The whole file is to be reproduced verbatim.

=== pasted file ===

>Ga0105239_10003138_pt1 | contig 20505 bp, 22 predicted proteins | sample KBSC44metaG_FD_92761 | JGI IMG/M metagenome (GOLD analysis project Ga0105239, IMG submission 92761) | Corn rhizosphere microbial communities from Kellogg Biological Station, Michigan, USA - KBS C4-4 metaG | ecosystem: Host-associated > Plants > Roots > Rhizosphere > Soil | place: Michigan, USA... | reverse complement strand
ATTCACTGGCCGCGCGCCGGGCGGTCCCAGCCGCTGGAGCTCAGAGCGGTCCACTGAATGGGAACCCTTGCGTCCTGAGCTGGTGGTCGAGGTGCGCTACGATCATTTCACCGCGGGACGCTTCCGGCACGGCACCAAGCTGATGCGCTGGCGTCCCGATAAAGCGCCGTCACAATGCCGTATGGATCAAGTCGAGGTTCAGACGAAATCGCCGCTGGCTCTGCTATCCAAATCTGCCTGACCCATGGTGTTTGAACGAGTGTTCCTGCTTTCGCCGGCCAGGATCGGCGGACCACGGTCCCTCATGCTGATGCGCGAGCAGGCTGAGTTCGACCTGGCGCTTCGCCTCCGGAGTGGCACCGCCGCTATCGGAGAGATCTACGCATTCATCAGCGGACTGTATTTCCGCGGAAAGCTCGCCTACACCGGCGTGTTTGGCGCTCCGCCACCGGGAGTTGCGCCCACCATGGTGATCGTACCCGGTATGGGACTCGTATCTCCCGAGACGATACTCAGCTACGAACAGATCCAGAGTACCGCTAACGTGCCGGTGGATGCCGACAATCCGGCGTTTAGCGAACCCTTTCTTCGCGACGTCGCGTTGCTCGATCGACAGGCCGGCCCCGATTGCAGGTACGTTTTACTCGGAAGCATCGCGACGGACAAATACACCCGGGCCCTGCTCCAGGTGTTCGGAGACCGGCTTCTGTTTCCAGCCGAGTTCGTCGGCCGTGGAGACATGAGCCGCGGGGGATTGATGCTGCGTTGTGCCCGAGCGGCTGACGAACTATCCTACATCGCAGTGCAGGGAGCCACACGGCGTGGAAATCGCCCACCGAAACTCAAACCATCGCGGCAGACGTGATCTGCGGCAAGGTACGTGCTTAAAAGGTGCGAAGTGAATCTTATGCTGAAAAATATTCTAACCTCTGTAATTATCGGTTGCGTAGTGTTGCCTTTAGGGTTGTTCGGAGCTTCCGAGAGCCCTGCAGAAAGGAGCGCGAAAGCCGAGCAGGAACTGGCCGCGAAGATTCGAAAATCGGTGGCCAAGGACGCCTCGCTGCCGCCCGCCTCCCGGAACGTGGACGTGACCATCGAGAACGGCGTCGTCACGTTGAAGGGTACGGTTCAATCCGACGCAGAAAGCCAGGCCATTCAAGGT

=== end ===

>Ga0105239_10003138_pt1 | contig 20505 bp, 22 predicted proteins | sample KBSC44metaG_FD_92761 | JGI IMG/M metagenome (GOLD analysis project Ga0105239, IMG submission 92761) | Corn rhizosphere microbial communities from Kellogg Biological Station, Michigan, USA - KBS C4-4 metaG | ecosystem: Host-associated > Plants > Roots > Rhizosphere > Soil | place: Michigan, USA... | reverse complement strand
ATTCACTGGCCGCGCGCCGGGCGGTCCCAGCCGCTGGAGCTCAGAGCGGTCCACTGAATGGGAACCCTTGCGTCCTGAGCTGGTGGTCGAGGTGCGCTACGATCATTTCACCGCGGGACGCTTCCGGCACGGCACCAAGCTGATGCGCTGGCGTCCCGATAAAGCGCCGTCACAATGCCGTATGGATCAAGTCGAGGTTCAGACGAAATCGCCGCTGGCTCTGCTATCCAAATCTGCCTGACCCATGGTGTTTGAACGAGTGTTCCTGCTTTCGCCGGCCAGGATCGGCGGACCACGGTCCCTCATGCTGATGCGCGAGCAGGCTGAGTTCGACCTGGCGCTTCGCCTCCGGAGTGGCACCGCCGCTATCGGAGAGATCTACGCATTCATCAGCGGACTGTATTTCCGCGGAAAGCTCGCCTACACCGGCGTGTTTGGCGCTCCGCCACCGGGAGTTGCGCCCACCATGGTGATCGTACCCGGTATGGGACTCGTATCTCCCGAGACGATACTCAGCTACGAACAGATCCAGAGTACCGCTAACGTGCCGGTGGATGCCGACAATCCGGCGTTTAGCGAACCCTTTCTTCGCGACGTCGCGTTGCTCGATCGACAGGCCGGCCCCGATTGCAGGTACGTTTTACTCGGAAGCATCGCGACGGACAAATACACCCGGGCCCTGCTCCAGGTGTTCGGAGACCGGCTTCTGTTTCCAGCCGAGTTCGTCGGCCGTGGAGACATGAGCCGCGGGGGATTGATGCTGCGTTGTGCCCGAGCGGCTGACGAACTATCCTACATCGCAGTGCAGGGAGCCACACGGCGTGGAAATCGCCCACCGAAACTCAAACCATCGCGGCAGACGTGATCTGCGGCAAGGTACGTGCTTAAAAGGTGCGAAGTGAATCTTATGCTGAAAAATATTCTAACCTCTGTAATTATCGGTTGCGTAGTGTTGCCTTTAGGGTTGTTCGGAGCTTCCGAGAGCCCTGCAGAAAGGAGCGCGAAAGCCGAGCAGGAACTGGCCGCGAAGATTCGAAAATCGGTGGCCAAGGACGCCTCGCTGCCGCCCGCCTCCCGGAACGTGGACGTGACCATCGAGAACGGCGTCGTCACGTTGAAGGGTACGGTTCAATCCGACGCAGAAAGCCAGGCCATTCAAGGT